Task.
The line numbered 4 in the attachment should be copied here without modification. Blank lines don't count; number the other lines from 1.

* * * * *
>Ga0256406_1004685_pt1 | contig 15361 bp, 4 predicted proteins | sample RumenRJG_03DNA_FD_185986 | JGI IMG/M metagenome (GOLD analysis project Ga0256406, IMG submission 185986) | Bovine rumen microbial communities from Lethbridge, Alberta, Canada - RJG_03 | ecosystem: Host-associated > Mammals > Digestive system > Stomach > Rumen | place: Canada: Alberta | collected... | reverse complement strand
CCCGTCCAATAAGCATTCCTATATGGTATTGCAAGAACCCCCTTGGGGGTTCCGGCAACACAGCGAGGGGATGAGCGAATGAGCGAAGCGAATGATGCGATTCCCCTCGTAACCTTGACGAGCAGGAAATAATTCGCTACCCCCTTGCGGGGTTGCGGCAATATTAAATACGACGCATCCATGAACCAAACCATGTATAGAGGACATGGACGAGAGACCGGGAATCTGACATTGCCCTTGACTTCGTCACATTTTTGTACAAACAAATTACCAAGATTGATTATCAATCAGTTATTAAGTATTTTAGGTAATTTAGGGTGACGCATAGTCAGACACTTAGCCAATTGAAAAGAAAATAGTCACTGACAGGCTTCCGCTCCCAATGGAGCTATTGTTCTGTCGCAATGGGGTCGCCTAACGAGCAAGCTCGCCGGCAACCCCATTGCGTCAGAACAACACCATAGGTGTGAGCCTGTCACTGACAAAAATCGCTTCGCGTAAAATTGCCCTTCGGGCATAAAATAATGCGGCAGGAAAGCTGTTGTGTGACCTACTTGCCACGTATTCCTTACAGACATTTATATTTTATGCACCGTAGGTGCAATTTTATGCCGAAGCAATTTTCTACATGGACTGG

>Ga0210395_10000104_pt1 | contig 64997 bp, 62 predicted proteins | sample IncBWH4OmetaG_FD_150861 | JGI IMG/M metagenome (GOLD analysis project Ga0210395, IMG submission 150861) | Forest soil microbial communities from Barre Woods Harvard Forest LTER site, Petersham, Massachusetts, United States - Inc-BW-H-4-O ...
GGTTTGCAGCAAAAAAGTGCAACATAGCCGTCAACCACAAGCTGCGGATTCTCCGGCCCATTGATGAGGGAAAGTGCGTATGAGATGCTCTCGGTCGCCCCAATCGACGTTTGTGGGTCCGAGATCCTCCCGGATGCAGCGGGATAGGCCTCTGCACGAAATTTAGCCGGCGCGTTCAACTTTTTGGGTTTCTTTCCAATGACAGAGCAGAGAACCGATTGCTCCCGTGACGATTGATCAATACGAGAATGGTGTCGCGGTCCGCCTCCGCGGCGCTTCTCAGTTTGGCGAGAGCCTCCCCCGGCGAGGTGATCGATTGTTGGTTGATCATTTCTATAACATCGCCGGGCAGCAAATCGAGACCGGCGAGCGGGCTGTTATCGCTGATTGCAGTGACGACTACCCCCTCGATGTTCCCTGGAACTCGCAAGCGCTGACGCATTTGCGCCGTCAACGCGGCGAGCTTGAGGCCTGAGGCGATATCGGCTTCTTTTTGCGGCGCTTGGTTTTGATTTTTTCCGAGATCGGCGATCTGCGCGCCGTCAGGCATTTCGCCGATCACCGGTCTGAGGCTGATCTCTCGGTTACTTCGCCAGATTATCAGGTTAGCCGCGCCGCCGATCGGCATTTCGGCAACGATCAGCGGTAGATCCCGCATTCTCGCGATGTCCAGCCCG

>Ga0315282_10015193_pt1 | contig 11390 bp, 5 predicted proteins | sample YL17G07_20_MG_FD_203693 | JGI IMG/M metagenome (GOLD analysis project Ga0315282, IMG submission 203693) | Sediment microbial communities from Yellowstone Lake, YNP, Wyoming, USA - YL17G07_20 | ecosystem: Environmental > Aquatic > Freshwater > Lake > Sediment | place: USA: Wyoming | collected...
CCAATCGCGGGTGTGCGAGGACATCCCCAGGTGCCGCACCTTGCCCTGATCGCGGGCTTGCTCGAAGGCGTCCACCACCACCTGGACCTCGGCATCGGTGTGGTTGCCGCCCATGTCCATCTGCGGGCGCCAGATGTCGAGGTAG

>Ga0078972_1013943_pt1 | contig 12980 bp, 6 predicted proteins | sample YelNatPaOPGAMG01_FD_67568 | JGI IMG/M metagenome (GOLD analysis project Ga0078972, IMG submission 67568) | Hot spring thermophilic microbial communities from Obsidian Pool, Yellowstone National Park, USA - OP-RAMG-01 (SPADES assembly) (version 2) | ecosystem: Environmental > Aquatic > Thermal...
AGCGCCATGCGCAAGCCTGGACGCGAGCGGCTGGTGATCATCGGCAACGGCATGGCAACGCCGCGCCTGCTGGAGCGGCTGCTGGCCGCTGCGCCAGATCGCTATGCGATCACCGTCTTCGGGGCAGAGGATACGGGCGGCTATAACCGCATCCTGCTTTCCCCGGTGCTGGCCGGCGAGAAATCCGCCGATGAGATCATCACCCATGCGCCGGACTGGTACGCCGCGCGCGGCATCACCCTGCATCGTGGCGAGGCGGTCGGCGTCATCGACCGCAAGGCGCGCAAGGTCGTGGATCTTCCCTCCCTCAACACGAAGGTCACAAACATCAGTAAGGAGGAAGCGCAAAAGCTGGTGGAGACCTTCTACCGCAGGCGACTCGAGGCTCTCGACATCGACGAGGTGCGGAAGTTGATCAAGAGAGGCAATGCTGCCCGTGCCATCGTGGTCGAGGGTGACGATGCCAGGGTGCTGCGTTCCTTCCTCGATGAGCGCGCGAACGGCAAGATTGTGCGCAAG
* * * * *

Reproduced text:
GGTTTGCAGCAAAAAAGTGCAACATAGCCGTCAACCACAAGCTGCGGATTCTCCGGCCCATTGATGAGGGAAAGTGCGTATGAGATGCTCTCGGTCGCCCCAATCGACGTTTGTGGGTCCGAGATCCTCCCGGATGCAGCGGGATAGGCCTCTGCACGAAATTTAGCCGGCGCGTTCAACTTTTTGGGTTTCTTTCCAATGACAGAGCAGAGAACCGATTGCTCCCGTGACGATTGATCAATACGAGAATGGTGTCGCGGTCCGCCTCCGCGGCGCTTCTCAGTTTGGCGAGAGCCTCCCCCGGCGAGGTGATCGATTGTTGGTTGATCATTTCTATAACATCGCCGGGCAGCAAATCGAGACCGGCGAGCGGGCTGTTATCGCTGATTGCAGTGACGACTACCCCCTCGATGTTCCCTGGAACTCGCAAGCGCTGACGCATTTGCGCCGTCAACGCGGCGAGCTTGAGGCCTGAGGCGATATCGGCTTCTTTTTGCGGCGCTTGGTTTTGATTTTTTCCGAGATCGGCGATCTGCGCGCCGTCAGGCATTTCGCCGATCACCGGTCTGAGGCTGATCTCTCGGTTACTTCGCCAGATTATCAGGTTAGCCGCGCCGCCGATCGGCATTTCGGCAACGATCAGCGGTAGATCCCGCATTCTCGCGATGTCCAGCCCG